Merkel a Political Loser in European Bailout
Germany's Angela Merkel suffered a major political setback in orchestrating the E.U.'s bailout of Greece.
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The Fiscal Times
May 10, 2010

While world markets rallied Monday  on news of a European Union stabilization fund worth nearly $1 trillion, German Chancellor Angela Merkel was left reeling after state elections gave power to the opposition in the upper house of the German parliament, threatening to derail what is left of her political agenda.

Merkel’s election setback and weakened position could further weigh down a German economy struggling to maintain growth after emerging from recession last year. The chancellor had pinned her hopes for sustained economic recovery on increased consumer and business spending spurred by tax cuts. Now, with the tax cuts on hold, a debate about increases in social spending looming and possible bailouts in other EU member states, Merkel will be fortunate to keep debt-adverse Germany from falling deeper into the red this year.

Last week, the parliament passed a $28 billion contribution to the E.U. bailout fund for Greece. This was widely seen as a victory for Merkel, who pushed hard for the unpopular contribution in past weeks.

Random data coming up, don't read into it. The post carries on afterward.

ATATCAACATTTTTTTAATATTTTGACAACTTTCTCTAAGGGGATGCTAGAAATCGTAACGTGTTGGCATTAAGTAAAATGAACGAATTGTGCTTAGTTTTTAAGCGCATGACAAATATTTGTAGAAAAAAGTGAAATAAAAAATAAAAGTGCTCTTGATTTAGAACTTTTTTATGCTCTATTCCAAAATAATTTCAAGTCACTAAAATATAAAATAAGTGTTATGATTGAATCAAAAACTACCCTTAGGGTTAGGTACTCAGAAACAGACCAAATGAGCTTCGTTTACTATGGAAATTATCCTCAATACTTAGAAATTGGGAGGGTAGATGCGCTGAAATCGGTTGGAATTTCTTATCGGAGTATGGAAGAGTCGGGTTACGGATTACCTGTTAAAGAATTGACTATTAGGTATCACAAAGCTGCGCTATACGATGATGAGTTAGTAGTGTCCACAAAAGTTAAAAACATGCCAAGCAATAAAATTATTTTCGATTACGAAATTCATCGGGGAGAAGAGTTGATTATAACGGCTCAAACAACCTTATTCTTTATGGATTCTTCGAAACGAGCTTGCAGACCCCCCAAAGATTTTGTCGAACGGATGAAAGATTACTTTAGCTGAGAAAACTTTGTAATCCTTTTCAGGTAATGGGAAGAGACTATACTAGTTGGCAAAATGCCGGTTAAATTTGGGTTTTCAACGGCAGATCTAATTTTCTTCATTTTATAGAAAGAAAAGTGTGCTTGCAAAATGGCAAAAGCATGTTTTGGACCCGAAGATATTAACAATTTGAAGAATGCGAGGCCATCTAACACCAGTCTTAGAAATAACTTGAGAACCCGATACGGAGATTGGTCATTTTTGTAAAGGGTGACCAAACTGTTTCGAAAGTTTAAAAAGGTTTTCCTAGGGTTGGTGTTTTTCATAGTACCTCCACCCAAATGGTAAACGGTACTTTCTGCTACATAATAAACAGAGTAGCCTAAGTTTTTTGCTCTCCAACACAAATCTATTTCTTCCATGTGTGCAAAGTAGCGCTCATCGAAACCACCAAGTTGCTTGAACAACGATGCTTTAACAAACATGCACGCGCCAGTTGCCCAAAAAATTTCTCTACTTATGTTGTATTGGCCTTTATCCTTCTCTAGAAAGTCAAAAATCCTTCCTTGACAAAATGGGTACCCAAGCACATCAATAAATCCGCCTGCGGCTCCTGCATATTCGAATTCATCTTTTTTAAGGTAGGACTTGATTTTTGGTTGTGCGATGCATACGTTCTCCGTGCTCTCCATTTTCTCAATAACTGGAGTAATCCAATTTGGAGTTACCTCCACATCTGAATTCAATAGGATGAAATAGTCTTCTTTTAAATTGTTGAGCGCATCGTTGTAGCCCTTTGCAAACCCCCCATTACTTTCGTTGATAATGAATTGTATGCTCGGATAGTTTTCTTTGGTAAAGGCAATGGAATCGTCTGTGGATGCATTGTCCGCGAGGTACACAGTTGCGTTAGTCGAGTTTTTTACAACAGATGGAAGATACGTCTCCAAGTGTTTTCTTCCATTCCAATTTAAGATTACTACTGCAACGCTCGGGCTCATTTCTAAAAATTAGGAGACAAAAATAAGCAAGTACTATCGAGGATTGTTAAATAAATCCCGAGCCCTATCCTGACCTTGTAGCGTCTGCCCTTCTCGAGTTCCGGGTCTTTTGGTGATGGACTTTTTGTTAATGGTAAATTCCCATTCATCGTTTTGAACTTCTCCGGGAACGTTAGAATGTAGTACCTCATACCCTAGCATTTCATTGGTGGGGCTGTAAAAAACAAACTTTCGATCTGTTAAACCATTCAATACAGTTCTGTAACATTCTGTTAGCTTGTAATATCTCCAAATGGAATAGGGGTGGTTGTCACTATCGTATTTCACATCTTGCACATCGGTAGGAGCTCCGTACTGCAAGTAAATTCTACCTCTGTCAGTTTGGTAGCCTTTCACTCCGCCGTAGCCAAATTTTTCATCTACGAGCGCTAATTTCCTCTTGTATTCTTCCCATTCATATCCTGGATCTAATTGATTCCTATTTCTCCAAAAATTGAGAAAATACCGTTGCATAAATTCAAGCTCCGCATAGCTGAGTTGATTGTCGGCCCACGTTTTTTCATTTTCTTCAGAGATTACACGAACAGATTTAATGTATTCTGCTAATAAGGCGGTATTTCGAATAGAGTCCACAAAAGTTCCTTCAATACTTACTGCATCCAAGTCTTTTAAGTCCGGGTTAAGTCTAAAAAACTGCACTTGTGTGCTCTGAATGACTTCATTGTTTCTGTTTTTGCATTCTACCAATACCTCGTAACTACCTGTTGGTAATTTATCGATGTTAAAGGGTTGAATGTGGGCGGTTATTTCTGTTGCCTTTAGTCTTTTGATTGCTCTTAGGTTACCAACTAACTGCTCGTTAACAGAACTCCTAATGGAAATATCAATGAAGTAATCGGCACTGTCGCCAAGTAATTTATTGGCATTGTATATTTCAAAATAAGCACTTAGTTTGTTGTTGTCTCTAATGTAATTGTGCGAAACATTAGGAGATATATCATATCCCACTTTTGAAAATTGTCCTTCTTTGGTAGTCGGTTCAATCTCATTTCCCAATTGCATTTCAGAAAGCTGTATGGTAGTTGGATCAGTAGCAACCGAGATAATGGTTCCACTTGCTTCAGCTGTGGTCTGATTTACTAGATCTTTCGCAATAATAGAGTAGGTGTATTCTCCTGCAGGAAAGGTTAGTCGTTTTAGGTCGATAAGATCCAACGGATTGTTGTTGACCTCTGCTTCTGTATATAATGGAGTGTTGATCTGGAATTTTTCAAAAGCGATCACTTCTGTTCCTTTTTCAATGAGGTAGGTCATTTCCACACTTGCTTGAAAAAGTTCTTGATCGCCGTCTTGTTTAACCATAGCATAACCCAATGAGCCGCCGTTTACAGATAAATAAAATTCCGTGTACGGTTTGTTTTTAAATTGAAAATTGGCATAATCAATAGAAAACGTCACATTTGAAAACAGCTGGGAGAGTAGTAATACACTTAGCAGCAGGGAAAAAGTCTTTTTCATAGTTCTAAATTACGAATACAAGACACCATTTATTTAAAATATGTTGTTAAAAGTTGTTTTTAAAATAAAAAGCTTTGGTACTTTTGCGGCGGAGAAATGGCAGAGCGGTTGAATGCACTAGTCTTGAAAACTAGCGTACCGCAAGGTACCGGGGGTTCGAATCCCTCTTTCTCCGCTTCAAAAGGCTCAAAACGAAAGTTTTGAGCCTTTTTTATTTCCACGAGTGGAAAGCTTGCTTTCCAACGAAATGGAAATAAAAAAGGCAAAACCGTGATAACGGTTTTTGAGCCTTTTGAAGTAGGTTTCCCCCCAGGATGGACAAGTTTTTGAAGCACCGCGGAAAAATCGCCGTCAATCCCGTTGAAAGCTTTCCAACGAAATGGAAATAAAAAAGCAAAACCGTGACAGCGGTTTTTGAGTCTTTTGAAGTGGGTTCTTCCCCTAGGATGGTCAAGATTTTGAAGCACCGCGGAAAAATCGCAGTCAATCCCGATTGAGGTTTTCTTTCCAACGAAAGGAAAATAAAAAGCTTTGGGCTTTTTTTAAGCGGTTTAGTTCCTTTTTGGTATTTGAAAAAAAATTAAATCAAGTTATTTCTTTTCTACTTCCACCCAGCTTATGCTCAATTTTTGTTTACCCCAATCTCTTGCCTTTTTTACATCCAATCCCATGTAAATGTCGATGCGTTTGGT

On Sunday, however, voters rewarded Merkel by voting her Christian Democratic-Free Democratic coalition out of power in North Rhine-Westphalia, Germany’s struggling industrial region and most populous state. Voters there cited economic hardships, the unpopular Greek bailout and displeasure with Merkel’s perceived inaction on a host of regional, national and international issues as the reasons for her coalition’s ouster.

The election leaves German politics and Merkel’s agenda in disarray just six months after the chancellor was sworn in for a second term.

 The liberal Social Democratic (SPD) and Green parties are now in position to demand a greater role in the policy-making process in the Bundesrat, Germany’s upper house of parliament. A whole host of options for possible coalitions now exist, none of which will allow Merkel to move forward with planned economic reforms.

“The SPD is back!" Social Democrat candidate Hannelore Kraft declared as the results came in late Sunday, while Christian Democratic Union party General Secretary Hermann Gröhe conceded that the results were “extremely painful.”

Merkel is well known for her measured, even-handed approach to governing and diplomacy. As Germany’s first East German and female chancellor, Merkel broke down barriers without flash but with pragmatism and sensible policy positions. This combination made her wildly popular with the German public.

But some analysts say her pragmatic style betrayed her in this instance. When the Greek crisis began, Merkel baffled critics and allies alike when she refused to agree to a bailout, despite the consensus that one was needed. It was not until a massive rescue package became inevitable did Merkel shift her stance and champion it, making her seem less like the leader of Europe’s largest economy and more like a reactionary leader struggling to maintain power. Exit polls show that voters in North Rhine Westphalia were dissatisfied with Merkel’s refusal to act decisively once the extent of the crisis became known earlier this year, as well as her eventual acquiescence to the unpopular bailout plan.